In September 2008, BofA terminated Foster. In late 2011, the Occupational Safety and Health Administration (OSHA) found that BofA was wrong to terminate her, ordering her reinstatement and damages. However, BofA has appealed that order, and Foster's fight continues.
The Corporate Whistleblower's Survival Guide
GAP is proud to announce the release of the single most comprehensive publication ever created about corporate whistleblowing, The Corporate Whistleblower's Survival Guide: A Handbook for Committing the Truth. Published by Berrett-Koehler, this step-by-step guide details key information that potential business whistleblowers should know before, during, and after blowing the whistle. The book summarizes a decade-long under-the-radar legal revolution in corporate worker free speech rights.
The authors of the book, GAP Legal Director Tom Devine and former GAP investigator Tarek F. Maassarani, draw upon their years of direct experience to catalog everything that novice whistleblowers need to know. Topics include: introducing employees to their (new) rights, with references to continuing legal education for their counsel; the legal campaign strategy that is essential to supplement lawsuits; key survival tips; typical retaliatory tactics; benefits for corporate leaders wise enough to listen to their messengers instead of silencing them; "ground rules" for effective partnerships between whistleblowers and citizen activists, politicians and the media; and available resources and help groups, just to name a few.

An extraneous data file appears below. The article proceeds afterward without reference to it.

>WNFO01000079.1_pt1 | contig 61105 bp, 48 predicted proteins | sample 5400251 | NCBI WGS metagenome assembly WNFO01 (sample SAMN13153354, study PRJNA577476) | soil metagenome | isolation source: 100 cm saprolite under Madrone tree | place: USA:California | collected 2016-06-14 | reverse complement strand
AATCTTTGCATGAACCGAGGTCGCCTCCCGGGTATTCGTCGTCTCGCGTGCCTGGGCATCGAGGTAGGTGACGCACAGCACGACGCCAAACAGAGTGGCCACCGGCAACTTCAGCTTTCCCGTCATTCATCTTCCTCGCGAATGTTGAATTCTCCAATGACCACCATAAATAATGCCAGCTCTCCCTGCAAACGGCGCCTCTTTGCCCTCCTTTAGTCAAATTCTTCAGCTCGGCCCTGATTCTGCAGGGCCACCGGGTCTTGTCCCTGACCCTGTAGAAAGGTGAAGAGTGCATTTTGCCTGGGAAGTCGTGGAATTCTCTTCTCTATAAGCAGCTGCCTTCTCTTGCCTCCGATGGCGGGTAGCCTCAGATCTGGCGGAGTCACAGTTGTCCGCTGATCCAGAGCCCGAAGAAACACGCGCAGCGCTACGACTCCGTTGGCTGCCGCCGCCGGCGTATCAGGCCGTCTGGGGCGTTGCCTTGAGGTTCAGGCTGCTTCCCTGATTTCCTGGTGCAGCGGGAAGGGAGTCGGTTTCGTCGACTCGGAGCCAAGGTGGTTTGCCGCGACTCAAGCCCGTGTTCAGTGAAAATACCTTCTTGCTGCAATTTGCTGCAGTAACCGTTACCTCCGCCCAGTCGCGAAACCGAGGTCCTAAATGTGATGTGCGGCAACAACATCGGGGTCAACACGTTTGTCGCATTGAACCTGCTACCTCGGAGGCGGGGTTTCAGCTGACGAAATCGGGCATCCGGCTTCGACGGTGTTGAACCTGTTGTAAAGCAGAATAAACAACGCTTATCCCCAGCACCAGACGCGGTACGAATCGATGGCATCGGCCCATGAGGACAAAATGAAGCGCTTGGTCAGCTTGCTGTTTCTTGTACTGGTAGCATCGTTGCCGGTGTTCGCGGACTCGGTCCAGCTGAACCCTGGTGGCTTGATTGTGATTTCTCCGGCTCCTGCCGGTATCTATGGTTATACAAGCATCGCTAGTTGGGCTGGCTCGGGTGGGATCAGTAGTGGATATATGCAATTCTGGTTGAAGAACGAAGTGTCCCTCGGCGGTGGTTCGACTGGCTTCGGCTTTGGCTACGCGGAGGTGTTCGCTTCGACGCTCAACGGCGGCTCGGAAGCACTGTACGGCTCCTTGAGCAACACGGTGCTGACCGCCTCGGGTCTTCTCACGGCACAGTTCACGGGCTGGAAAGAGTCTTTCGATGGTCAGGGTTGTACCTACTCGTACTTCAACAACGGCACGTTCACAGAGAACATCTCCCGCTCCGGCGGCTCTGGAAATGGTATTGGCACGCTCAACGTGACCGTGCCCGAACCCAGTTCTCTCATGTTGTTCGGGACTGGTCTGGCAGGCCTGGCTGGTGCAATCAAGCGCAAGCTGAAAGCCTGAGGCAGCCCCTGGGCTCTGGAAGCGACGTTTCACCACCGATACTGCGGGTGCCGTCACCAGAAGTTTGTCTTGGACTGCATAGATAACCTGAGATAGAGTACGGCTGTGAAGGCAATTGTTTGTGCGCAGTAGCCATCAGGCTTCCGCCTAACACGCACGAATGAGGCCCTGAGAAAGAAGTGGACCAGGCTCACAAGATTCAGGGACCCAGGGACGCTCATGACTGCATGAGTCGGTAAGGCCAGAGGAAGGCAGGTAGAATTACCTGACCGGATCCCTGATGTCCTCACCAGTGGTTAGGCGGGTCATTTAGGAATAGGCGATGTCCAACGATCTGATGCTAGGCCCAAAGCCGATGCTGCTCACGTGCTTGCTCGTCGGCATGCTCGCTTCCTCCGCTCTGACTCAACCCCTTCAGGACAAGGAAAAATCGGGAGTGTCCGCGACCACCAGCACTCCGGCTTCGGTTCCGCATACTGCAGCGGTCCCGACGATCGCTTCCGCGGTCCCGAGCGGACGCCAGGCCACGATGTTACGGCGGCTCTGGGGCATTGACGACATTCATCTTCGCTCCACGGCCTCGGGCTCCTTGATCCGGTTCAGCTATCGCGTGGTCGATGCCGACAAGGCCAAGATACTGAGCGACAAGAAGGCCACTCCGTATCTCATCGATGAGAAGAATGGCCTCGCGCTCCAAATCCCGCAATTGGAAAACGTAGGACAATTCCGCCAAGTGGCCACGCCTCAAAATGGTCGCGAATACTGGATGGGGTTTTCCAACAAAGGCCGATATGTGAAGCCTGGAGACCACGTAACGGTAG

Many high-profile whistleblowers have reviewed the book and hailed its advice on navigating every step of the whistleblowing process – from simply considering taking action to expose wrongdoing, to navigating the storm of retaliation that inevitably follows. The Corporate Whistleblower's Survival Guide enables readers to bring vital information to light while keeping their sanity, relationships, and careers intact.
More on the book is available here.
Dodd-Frank Wall Street Reform and Consumer Protection Act (H.R. 4173)
The Financial Regulatory Reform includes gold standard whistleblower protections, ensuring greater enforcement of the law. GAP staff was very active in working with federal representatives to shape the whistleblower protection sections of this law. More about this law can be found on our Recent Legislative Victories page. Update (6/15/11): Thad Guyer, GAP Adjunct Attorney and partner at T.M. Guyer and Ayers & Friends, has prepared an analysis of the whistleblower provisions of the Dodd-Frank Act. To date, it is the most comprehensive treatment of the law since the May 25, 2011 final regulations were issued, and it should serve as an aid to corporate whistleblowers and whistleblower advocates.
GAP's Corporate & Financial Accountability Director is Louis Clark